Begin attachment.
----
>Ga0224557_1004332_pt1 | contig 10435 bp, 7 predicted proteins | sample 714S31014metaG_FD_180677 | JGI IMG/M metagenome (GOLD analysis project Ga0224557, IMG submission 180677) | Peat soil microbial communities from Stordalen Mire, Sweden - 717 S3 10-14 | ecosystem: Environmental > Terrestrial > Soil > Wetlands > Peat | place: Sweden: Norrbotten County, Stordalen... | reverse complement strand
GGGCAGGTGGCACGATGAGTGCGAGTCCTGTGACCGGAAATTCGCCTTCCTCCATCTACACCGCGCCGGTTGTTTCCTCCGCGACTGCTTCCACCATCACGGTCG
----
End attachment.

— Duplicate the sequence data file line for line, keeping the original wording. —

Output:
>Ga0224557_1004332_pt1 | contig 10435 bp, 7 predicted proteins | sample 714S31014metaG_FD_180677 | JGI IMG/M metagenome (GOLD analysis project Ga0224557, IMG submission 180677) | Peat soil microbial communities from Stordalen Mire, Sweden - 717 S3 10-14 | ecosystem: Environmental > Terrestrial > Soil > Wetlands > Peat | place: Sweden: Norrbotten County, Stordalen... | reverse complement strand
GGGCAGGTGGCACGATGAGTGCGAGTCCTGTGACCGGAAATTCGCCTTCCTCCATCTACACCGCGCCGGTTGTTTCCTCCGCGACTGCTTCCACCATCACGGTCG